Will the price of gold keep going up in 2018? And are gold ETFs a good investment? Here’s a brief look at five that are worth considering.
Exchange-traded funds, or ETFs, have existed since 1993, though they became much more common in the early 2000s.
Since then, they have risen in popularity because they are a cheaper investment option than traditional mutual funds.
ETFs represent shares of ownership of a unit investment trust that holds portfolios of stocks, bonds, currencies or commodities. They provide considerable flexibility in implementing various investment strategies and in building investment portfolios.
Gold-focused ETFs are fairly common today, and are a good choice for investors who want to have exposure to the metal without personally trading physical gold or gold futures. But which gold ETFs are the best? It depends on the investor, but the five gold ETFs below may be worth considering — according to ETFdb.com, they were the largest gold ETFs by asset value as of January 16, 2018.
1. SPDR Gold Trust (ARCA:GLD)
Total assets: $35,061.4 million
The SPDR Gold Trust tracks the spot price of gold bullion and is determined by market forces in the 24-hour, over-the-counter market for gold. This market accounts for most global gold trade, and any quoted prices available to ETF investors reflect the latest available information.
Physical bullion comprises 100 percent of the ETF’s holdings, and its expense ratio per share is 0.4 percent. It offers investors a way to get involved in the gold market that is much less costly than purchasing, storing and insuring physical gold.
2. iShares Gold Trust (ARCA:IAU)
Total assets: $10,444.22 million
Like the SPDR Gold Trust, the iShares Gold Trust aims to track the spot price of gold bullion. Its expense ratio for investors is 0.25 percent, and its holdings are allocated entirely to physical gold bullion. The aim is for the trust’s value to reflect the performance of the price of gold.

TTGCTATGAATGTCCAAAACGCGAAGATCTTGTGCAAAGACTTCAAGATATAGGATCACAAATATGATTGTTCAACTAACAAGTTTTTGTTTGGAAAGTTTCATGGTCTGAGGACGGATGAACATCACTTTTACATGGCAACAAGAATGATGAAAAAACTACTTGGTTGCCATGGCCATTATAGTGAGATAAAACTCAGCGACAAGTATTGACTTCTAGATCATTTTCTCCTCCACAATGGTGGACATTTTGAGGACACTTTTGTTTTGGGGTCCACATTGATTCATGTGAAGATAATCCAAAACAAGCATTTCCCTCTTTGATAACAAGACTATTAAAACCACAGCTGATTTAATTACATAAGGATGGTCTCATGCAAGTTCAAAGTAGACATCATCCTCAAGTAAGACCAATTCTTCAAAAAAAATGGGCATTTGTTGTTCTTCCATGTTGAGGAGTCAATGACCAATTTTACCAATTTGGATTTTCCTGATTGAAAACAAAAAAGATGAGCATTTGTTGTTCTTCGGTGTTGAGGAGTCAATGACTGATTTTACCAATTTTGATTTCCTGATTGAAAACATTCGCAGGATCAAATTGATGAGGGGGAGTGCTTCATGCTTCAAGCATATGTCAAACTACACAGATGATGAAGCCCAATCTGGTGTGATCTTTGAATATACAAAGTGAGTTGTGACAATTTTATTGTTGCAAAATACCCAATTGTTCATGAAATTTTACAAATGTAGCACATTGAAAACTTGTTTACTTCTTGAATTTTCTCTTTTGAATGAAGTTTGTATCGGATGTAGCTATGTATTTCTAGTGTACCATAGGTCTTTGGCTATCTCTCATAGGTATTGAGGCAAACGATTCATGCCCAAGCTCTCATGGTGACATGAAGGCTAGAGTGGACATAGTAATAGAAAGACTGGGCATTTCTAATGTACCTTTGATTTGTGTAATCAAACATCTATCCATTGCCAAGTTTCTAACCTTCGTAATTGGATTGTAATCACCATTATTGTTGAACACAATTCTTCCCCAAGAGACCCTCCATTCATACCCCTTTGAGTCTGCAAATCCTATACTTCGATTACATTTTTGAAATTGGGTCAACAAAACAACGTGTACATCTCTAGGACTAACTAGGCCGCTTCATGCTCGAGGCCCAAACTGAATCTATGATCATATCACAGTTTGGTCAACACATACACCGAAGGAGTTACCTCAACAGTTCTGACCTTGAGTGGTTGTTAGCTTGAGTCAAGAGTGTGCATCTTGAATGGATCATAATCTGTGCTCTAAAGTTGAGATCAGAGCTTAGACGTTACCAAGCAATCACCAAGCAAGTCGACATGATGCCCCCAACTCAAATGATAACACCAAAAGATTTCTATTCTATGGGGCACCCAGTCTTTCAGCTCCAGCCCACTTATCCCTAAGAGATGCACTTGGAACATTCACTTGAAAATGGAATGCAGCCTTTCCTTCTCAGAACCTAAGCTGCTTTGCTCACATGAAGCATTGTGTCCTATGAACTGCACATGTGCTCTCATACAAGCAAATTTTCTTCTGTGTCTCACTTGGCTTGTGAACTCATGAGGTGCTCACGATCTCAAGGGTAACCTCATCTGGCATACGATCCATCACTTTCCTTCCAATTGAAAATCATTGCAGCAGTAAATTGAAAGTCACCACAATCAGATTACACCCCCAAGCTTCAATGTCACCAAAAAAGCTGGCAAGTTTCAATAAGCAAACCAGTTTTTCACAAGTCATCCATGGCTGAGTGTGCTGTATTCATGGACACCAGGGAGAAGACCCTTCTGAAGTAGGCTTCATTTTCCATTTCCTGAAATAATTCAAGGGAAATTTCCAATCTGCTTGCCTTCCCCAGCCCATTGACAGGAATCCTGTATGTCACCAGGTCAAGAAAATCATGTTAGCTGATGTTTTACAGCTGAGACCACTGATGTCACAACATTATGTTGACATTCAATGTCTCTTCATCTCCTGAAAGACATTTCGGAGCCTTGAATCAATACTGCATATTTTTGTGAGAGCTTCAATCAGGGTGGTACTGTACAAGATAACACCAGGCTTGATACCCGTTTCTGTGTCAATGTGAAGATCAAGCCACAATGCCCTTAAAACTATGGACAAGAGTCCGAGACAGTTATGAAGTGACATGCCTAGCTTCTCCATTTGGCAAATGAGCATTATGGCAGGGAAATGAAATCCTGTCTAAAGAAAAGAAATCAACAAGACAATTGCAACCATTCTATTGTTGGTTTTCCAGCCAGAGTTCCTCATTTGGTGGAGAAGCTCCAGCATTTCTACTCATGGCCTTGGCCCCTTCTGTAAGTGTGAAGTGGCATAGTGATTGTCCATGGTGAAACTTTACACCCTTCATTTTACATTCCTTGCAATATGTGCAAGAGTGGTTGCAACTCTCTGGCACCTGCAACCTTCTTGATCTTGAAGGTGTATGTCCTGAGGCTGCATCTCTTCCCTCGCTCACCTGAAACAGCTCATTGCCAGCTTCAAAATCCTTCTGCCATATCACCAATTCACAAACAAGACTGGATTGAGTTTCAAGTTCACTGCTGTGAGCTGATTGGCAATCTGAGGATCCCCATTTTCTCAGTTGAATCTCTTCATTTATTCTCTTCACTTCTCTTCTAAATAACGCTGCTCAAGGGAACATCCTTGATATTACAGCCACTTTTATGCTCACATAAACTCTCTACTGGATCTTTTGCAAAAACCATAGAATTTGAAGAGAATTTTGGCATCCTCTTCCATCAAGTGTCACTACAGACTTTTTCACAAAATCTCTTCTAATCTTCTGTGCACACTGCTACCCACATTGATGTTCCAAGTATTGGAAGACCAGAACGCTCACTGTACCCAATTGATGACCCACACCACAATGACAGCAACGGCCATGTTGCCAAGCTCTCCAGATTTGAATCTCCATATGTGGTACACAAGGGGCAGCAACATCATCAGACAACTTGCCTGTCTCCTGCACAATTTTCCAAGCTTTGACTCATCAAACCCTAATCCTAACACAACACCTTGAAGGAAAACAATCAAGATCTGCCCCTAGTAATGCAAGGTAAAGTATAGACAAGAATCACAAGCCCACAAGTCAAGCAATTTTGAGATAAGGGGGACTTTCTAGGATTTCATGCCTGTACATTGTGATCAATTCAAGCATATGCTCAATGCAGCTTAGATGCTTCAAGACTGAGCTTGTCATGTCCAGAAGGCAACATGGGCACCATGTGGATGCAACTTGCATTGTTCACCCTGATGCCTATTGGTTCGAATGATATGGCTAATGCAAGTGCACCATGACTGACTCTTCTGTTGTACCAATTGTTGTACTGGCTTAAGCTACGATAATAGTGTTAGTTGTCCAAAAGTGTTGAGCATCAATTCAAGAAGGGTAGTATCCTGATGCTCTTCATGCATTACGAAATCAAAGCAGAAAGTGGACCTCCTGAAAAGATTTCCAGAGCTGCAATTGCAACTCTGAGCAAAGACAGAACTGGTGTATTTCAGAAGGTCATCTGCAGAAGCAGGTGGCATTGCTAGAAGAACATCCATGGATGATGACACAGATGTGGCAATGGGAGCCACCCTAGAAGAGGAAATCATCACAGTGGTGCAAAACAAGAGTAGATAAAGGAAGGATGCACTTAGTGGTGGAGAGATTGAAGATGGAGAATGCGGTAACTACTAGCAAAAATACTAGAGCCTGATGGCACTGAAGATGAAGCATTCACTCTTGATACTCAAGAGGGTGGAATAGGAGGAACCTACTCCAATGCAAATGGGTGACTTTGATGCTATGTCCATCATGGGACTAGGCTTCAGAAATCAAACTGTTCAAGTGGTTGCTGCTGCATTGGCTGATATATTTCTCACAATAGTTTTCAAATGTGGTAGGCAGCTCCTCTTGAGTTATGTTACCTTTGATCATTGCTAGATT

The physical gold the trust holds is held in vaults in New York, Toronto, London and other locations. Investors can purchase and sell shares through traditional brokerage accounts throughout the trading day.
3. ETFS Physical Swiss Gold Shares
Total assets: $1,059.6 million
ETFS Physical Swiss Gold Shares are issued by the ETFS Gold Trust (ARCA:SGOL). The aim of the ETFS Gold Trust is for its shares to reflect the performance of the price of gold bullion, less the trust’s operating expenses. The shares trade on an exchange like any other security, and can be created and redeemed as supply and demand in the market dictates and allows.
The gold that the ETFS Gold Trust owns is held in Zurich, Switzerland, and it conforms to the London Bullion Market Association’s rules for good delivery. The trust holds a total of 820,562.61 ounces of gold.
4. PowerShares DB Gold Fund (ARCA:DGL)
Total assets: $144.06 million
The PowerShares DB Gold Fund is a rules-based index composed of gold futures contracts. It is intended to reflect the performance of the price of gold. Its expense ratio is 0.78 percent.
Specifically, thePowerShares DB Gold Fund tracks changes in the level of the DBIQ Optimum Yield Gold Index Excess Return plus interest income from its holdings of US Treasury securities, but minus the fund’s own expenses. It is designed for investors who want a cost-effective and convenient way to invest in commodity futures.
5. Van Eck Merk Gold Trust (ARCA:OUNZ)
Total assets: $139.83 million
The Van Eck Merk Gold Trust holds gold bullion in the form of allocated London Bars. The trust separates itself from others in that investors can take physical gold bullion in exchange for shares, right down to the ounce. In addition to London Bars, the trust dispenses 10-ounce bars and 1-ounce American Gold Eagle coins. Its expense ratio is 0.4 percent.
The trust held 140,961,559 ounces of gold as of January 16, 2018. The fund describes itself as a cost-efficient way to invest in gold, although some believe its redemption fees are a bit pricey.
Have you invested in gold ETFs, or do you want to? Tell us why in the comments below.
This is an updated version of an article first published by the Investing News Network in 2014.
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Securities Disclosure: I, Amanda Kay, currently hold no direct investment interest in any company mentioned in this article.